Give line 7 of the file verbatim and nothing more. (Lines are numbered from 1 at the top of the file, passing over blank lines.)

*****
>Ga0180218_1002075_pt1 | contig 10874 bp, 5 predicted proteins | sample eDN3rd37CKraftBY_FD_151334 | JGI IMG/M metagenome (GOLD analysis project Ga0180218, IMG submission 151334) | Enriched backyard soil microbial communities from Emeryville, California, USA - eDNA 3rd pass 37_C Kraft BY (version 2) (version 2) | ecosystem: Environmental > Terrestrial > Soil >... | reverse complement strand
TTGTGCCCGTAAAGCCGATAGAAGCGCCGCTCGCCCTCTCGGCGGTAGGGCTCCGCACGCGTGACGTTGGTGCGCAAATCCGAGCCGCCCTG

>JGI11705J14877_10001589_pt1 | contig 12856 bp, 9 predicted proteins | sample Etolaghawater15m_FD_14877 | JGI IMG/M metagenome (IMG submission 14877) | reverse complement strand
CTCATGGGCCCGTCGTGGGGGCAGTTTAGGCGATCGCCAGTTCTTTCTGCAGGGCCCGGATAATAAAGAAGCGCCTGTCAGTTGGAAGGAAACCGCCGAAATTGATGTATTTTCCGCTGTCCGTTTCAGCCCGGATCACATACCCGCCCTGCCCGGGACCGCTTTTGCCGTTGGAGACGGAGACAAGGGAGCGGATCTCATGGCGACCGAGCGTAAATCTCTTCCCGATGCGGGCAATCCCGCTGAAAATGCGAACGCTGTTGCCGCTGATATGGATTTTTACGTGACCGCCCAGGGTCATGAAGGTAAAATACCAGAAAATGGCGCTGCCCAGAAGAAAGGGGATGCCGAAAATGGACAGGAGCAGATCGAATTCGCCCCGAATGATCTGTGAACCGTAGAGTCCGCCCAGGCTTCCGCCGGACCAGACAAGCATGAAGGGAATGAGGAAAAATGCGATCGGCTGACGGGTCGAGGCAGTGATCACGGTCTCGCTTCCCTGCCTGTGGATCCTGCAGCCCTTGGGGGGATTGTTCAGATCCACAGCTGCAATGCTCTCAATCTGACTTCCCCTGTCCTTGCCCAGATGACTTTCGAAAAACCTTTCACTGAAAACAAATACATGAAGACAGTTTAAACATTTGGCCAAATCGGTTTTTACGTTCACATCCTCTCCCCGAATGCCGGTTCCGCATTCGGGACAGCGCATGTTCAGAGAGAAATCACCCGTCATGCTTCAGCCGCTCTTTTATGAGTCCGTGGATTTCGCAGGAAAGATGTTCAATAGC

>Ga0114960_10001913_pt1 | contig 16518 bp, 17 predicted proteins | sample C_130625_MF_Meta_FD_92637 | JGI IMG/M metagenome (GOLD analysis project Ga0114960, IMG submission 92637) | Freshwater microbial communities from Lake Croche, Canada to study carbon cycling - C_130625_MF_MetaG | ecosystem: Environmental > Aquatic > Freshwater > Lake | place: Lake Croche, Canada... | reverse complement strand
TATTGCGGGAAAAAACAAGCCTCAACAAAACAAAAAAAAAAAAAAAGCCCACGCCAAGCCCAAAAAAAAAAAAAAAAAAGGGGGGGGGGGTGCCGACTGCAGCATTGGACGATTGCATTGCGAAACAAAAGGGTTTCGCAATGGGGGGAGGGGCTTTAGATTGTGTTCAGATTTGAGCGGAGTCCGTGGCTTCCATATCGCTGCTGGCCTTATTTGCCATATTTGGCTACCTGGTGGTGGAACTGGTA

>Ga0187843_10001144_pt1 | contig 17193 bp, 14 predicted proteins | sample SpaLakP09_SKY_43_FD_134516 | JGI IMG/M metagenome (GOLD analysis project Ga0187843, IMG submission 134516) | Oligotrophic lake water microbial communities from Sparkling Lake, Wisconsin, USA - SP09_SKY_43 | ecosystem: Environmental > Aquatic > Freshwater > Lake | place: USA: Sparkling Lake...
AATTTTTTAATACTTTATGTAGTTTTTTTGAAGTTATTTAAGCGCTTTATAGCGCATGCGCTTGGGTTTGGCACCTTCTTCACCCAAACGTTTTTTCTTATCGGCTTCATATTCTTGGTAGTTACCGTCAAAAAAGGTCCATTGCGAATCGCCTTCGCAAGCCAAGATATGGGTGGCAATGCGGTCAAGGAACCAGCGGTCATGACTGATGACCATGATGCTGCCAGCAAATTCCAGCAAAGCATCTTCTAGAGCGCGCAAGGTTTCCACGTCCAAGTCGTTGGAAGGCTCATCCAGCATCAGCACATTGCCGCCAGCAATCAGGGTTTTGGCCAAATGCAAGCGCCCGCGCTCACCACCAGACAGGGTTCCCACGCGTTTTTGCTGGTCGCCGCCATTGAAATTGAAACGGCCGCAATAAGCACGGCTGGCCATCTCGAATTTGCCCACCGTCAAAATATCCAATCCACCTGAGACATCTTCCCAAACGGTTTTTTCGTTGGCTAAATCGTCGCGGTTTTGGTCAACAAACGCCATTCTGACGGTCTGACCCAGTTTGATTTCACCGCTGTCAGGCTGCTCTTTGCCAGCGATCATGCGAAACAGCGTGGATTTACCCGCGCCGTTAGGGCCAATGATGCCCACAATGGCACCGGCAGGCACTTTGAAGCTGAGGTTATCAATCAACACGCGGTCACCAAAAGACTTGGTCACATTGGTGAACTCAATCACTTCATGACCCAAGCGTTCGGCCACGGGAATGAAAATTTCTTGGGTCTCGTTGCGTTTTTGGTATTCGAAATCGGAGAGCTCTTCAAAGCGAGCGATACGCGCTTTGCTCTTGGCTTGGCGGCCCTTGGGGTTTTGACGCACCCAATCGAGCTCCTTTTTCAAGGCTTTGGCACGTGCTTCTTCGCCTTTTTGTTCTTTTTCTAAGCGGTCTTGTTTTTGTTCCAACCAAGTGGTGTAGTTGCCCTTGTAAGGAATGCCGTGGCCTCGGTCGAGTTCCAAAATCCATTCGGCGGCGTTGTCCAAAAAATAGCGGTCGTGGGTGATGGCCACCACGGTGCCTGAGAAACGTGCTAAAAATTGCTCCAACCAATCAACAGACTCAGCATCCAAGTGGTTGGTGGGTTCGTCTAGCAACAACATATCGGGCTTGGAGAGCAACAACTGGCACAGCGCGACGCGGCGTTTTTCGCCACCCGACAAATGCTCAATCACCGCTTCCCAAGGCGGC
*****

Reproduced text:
>Ga0187843_10001144_pt1 | contig 17193 bp, 14 predicted proteins | sample SpaLakP09_SKY_43_FD_134516 | JGI IMG/M metagenome (GOLD analysis project Ga0187843, IMG submission 134516) | Oligotrophic lake water microbial communities from Sparkling Lake, Wisconsin, USA - SP09_SKY_43 | ecosystem: Environmental > Aquatic > Freshwater > Lake | place: USA: Sparkling Lake...